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I have 4 hives out at my in-law's farm so I only get out there once every week. Got out there on Friday and opened up my hive (that made it from last year) and saw multiple swarm cells (sealed up). I had a swarm trap set up about 250 yards from the hive. Walked down there and saw the scout bees checking it out (I'm thinking this is going to work). Next day as I was looking at the swarm trap I hear this loud buzzing sound. Then I see the swarm flying by right over the tree tops and right past my swarm trap! I obviously didn't have very good sales bees to convince the swarm this was the place to stay (or I'm not a very good carpenter). I actually found the new site that the swarm chose, but it's way up high in a tree hollow. Next year I'm going to set up 4 traps around the farm to better my odds!
 

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There's still a chance they might come back to it. Though 250 feet from the hive is a bit far IMO, if they just came out of the hive, they don't go straight to the next home. It seems like they kinda find a place to settle down and let everyone that's going with them to catch up and regroup. I had a swarm trap that I had placed about 10 feet up in a tree. When I got a call from my neighbor that there was a swarm jumping off in my back yard, I was home in less that 3 minutes. The swarm landed in the tree, just 5 feet from where the trap was.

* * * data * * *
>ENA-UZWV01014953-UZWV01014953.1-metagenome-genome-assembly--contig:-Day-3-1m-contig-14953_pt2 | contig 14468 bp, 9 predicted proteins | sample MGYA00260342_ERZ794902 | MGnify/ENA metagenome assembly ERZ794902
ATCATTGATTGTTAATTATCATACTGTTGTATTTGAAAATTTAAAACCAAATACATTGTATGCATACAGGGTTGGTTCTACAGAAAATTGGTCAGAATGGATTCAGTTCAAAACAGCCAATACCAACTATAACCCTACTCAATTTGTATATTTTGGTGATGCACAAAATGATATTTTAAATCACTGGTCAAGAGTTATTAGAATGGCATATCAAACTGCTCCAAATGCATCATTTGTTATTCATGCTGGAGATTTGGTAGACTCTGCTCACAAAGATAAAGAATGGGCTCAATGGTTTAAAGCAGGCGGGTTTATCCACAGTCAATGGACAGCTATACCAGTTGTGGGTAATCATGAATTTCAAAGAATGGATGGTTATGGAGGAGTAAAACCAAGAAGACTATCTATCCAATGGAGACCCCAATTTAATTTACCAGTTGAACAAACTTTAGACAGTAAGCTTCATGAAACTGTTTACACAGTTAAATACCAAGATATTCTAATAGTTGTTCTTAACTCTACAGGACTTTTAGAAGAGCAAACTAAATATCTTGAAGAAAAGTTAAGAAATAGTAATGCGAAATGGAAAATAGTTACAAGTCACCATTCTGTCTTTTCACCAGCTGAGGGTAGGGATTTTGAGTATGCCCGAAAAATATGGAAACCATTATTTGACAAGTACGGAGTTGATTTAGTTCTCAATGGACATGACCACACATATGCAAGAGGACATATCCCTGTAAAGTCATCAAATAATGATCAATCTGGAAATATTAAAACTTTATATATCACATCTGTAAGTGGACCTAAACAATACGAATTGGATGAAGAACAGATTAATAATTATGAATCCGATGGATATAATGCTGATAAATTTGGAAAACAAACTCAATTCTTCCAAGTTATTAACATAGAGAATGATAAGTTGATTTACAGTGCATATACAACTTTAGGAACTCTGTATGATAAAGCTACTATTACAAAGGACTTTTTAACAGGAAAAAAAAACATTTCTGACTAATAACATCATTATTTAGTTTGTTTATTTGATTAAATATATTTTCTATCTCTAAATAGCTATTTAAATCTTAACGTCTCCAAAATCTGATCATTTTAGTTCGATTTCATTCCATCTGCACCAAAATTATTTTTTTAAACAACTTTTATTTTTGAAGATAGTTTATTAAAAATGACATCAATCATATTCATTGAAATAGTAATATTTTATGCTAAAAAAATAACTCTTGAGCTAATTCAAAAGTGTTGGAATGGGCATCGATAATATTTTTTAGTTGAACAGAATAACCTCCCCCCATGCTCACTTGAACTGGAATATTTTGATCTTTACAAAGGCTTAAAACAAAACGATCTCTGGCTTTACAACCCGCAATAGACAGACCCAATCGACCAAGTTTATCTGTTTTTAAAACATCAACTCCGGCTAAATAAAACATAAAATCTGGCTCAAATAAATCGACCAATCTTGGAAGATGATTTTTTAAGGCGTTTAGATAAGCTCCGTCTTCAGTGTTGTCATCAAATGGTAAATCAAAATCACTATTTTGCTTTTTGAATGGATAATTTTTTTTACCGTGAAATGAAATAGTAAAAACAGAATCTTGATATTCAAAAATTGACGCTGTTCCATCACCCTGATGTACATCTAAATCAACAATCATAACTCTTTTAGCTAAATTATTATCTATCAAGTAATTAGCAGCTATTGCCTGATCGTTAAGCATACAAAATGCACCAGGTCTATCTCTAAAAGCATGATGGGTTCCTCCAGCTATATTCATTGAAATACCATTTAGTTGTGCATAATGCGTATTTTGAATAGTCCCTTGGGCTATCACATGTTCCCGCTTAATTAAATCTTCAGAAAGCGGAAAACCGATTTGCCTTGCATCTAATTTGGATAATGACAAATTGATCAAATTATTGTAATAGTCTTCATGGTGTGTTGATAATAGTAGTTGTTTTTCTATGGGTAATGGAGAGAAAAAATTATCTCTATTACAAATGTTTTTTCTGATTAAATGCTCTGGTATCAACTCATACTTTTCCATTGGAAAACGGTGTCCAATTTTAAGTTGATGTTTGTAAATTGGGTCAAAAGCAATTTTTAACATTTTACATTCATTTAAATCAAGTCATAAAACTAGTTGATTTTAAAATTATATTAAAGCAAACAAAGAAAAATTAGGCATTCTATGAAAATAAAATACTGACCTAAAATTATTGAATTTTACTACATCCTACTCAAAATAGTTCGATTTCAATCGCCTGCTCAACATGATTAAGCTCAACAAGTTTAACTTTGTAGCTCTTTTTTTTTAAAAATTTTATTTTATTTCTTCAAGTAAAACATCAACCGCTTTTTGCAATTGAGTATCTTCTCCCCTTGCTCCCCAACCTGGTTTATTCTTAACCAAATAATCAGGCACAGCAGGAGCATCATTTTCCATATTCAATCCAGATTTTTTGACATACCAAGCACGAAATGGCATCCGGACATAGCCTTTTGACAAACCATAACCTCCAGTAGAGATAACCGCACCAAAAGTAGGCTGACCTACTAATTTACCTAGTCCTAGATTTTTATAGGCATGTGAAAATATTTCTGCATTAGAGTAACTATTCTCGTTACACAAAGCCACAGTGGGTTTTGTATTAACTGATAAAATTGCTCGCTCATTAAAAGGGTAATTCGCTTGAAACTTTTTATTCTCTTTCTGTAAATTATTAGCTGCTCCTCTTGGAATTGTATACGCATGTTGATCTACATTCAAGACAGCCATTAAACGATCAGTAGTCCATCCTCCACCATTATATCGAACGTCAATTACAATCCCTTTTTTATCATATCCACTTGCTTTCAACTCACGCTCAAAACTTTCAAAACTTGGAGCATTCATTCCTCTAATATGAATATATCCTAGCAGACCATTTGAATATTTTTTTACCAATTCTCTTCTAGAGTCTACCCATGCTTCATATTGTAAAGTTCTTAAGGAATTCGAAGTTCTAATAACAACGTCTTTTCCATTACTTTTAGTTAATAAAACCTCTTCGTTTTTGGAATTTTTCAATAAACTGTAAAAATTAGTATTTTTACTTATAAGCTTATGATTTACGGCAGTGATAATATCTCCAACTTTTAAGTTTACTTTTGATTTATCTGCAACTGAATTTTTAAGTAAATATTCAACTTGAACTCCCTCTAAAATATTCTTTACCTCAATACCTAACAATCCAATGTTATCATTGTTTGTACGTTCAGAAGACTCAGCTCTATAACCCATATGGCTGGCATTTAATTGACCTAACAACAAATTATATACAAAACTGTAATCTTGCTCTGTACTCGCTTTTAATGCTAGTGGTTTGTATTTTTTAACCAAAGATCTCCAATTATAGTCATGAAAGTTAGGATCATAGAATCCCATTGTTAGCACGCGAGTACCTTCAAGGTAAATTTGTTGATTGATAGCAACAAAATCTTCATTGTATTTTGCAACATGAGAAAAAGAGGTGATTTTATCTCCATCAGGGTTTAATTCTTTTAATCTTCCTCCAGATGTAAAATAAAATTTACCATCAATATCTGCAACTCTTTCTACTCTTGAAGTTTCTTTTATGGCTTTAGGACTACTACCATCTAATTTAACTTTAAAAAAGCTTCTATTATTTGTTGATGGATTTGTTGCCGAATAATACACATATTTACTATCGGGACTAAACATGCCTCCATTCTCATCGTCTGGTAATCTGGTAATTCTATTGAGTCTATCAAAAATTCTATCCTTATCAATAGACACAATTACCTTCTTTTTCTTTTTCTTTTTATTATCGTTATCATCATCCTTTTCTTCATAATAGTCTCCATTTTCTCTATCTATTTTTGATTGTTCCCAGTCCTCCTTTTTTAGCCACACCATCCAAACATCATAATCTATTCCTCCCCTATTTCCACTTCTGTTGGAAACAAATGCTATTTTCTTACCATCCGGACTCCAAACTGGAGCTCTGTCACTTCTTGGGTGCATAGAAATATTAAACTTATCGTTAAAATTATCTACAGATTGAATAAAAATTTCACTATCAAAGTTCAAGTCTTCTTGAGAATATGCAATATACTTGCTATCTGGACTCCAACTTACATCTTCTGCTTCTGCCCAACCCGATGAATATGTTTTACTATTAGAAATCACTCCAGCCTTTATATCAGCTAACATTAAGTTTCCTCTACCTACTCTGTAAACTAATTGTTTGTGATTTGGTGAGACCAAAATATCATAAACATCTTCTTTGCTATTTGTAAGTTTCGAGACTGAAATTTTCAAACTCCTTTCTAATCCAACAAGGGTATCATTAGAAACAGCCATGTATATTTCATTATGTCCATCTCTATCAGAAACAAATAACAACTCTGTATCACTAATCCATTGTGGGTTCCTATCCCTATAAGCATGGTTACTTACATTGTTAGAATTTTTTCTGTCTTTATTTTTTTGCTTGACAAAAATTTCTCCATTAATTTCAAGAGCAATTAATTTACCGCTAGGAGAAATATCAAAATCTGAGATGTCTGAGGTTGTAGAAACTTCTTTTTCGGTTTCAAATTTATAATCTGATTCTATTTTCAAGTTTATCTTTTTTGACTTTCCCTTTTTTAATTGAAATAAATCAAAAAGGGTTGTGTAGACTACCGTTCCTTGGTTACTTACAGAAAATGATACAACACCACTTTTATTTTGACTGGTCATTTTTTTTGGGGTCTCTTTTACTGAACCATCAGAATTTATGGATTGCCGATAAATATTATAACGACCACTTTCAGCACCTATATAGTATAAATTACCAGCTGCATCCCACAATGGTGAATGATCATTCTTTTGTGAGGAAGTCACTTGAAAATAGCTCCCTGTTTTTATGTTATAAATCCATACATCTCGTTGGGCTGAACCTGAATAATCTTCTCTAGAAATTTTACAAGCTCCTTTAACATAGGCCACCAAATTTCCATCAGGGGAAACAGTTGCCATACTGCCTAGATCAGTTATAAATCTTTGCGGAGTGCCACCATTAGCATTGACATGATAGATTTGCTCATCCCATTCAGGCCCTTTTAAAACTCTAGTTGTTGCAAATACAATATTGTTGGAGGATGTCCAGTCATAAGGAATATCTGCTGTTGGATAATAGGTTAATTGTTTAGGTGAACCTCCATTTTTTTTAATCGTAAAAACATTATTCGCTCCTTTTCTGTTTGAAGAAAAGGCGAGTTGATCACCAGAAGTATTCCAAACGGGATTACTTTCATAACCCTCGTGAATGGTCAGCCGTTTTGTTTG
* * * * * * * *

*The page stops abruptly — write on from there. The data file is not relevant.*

Your trap may still work, I'd put a few drops of LGO in and on the the swarm trap and maybe either a couple of extras around where they are if you can, or if you have some used equipment that you can put out there with some LGO, that might increase your odds. Seems like the like the smell of where other bees have been.

JAT,
C2
 

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Next year I'm going to set up 4 traps around the farm to better my odds!

Swarm prevention is a lot easier than trying to catch the swarm after it takes off.

A split is so simple...
 

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Michael Bush has a good page dedicated to making splits.

http://www.bushfarms.com/beessplits.htm

Whole box splits are the easiest to make. If you have two brood boxes, make sure there are eggs in both boxes. Split the boxes apart and move one box to a new spot and give it a lid and a bottom. Let whichever box doesn't have a queen make one. This is probably the simplest and quickest splitting method I know.
 
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